PITHOLE CITY, Pa.—“Pap, I think you had better come see Pithole.”
T.B. Whitacre penned those words to his grandfather on July 30, 1865. In January, just seven months earlier, an oil strike along Pithole Creek at Holmden Farm had drawn him and hundreds of people, mostly speculators, to the property where the oil was first discovered. By May, a town was laid out in the lush Venango County wilderness filled with hemlocks, pines, rattlesnakes, bears, deer, and porcupines. By July, it was rapidly becoming overgrown with people and derricks, and clogged with buildings. By Christmas 1865, nearly 20,000 people lived there, including Whitacre.
Before all that, only two farms occupied this land, and its inhabitants could be counted on fingers.
By January 1866, the third-busiest post office in Pennsylvania was in full operation there, behind only Pittsburgh and Philadelphia. Fifty-four hotels lined the streets, streets that were the first in the world to be fully illuminated by petroleum and were as muddy as a black swamp. There were three churches as well, plus theaters, two railroads, and the first daily newspaper in the county. And the world’s first pipeline was built there.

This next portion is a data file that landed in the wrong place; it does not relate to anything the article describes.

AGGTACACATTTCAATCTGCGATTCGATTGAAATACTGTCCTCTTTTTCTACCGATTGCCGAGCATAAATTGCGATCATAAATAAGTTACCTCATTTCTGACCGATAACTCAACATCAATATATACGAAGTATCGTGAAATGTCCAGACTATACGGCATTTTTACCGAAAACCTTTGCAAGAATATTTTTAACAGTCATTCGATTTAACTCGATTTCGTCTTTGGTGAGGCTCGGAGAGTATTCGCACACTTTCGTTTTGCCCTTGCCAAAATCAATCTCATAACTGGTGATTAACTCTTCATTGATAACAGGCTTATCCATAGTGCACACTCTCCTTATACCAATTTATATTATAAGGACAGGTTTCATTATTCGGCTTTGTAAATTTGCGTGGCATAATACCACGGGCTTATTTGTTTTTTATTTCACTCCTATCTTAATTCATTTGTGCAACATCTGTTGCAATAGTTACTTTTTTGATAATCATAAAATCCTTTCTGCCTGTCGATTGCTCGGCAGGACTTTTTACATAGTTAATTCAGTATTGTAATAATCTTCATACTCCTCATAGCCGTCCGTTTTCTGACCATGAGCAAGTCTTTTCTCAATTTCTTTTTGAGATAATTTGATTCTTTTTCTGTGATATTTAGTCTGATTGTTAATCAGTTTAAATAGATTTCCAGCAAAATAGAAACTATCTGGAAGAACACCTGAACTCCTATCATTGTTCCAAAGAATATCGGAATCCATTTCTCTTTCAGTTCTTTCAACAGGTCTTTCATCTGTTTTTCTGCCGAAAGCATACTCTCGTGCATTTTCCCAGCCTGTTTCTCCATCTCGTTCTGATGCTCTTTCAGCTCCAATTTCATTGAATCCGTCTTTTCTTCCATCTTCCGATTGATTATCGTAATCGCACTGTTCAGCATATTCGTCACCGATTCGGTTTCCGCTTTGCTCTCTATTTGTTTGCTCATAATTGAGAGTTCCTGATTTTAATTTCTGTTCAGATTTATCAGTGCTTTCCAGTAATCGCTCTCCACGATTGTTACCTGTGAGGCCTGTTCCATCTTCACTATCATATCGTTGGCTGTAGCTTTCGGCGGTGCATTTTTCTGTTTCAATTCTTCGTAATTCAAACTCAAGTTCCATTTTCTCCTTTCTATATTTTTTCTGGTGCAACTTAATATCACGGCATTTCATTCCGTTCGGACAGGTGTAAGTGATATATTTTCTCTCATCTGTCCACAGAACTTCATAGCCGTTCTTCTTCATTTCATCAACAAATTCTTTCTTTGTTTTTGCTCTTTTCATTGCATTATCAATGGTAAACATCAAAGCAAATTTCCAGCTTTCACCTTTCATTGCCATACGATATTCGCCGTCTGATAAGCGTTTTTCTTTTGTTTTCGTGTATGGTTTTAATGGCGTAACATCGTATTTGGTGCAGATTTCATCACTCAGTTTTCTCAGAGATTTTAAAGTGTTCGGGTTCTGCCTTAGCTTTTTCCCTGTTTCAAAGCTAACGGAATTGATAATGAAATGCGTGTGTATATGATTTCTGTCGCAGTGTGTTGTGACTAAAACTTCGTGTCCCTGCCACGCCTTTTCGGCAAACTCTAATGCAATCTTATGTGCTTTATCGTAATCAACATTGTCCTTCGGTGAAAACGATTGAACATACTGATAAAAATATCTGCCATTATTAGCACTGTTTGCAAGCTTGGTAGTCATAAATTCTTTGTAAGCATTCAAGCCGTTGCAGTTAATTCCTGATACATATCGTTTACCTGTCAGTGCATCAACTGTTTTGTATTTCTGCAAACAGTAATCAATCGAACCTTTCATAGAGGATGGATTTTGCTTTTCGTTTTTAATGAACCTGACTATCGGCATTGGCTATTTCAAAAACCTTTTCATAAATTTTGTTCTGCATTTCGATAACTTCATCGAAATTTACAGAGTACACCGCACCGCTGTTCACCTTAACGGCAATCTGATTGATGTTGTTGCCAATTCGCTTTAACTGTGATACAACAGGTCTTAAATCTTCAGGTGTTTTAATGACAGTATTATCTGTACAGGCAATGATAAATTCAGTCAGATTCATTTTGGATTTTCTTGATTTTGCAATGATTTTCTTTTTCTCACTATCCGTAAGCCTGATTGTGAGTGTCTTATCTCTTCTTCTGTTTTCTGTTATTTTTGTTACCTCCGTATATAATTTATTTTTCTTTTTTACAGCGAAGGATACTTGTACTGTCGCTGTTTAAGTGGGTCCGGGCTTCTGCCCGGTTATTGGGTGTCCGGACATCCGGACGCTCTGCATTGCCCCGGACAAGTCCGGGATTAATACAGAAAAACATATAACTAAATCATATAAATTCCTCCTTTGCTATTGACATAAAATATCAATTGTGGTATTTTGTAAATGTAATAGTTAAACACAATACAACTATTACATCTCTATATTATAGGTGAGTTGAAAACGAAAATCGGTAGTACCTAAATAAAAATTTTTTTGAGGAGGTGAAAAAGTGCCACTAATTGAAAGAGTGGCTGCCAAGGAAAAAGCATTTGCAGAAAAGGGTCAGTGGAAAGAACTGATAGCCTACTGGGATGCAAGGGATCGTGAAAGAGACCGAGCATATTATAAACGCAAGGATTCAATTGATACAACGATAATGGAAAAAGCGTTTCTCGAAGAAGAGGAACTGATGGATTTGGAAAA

“I don’t suppose there was a city built in such short time,” wrote Whitacre in awe. “They say there are 1,000 carpenters building houses. One can barely hear himself speak, there is so much noise in the city from the sound of the hammer and the buzz of the people. You have no idea the vast number of people that are here.”
The first hotel, the Astor, was built in a day. There were also several luxury hotels: the Chase House and the Danforth House, located on the corner of Holmden Street and First Street and opened on Christmas Eve 1865. Isham’s Jewelry Store was also on Holmden Street. So was a restaurant called Terrapin Lunch. There was Dr. Christie’s house on First Street, the banking house of Prather and Wadsworth, along with the residences, dances houses, and law offices that had all sprung up, creating a magical, muddy city built on opportunity, aspiration, and greed. All of it fell when oil did.
It was the fastest-growing city in America, in the valley that changed the world.
Within one year, the population would shrink to less than 10 percent of that of the heady first year. Within four years, it had vanished. The Danforth House sold as firewood for just $16.
Western Pennsylvania was oil country, and for a brief moment in history, Pithole was the best and the worst of it. It held all of the dreams and greed and enterprise needed to prosper as well as fail.
When Col. Drake first struck oil there in the lush wilderness of Western Pennsylvania, America was on the cusp of the Industrial Revolution and in desperate search of a solution for its need for an illuminating oil. The price of whale oil, thanks to high demand, was only affordable for the wealthy to light their homes every evening. Lard oil, tallow oil, and coal oil derived from shale were available, yet there was nothing affordable that burned in a bright, clean, safe manner.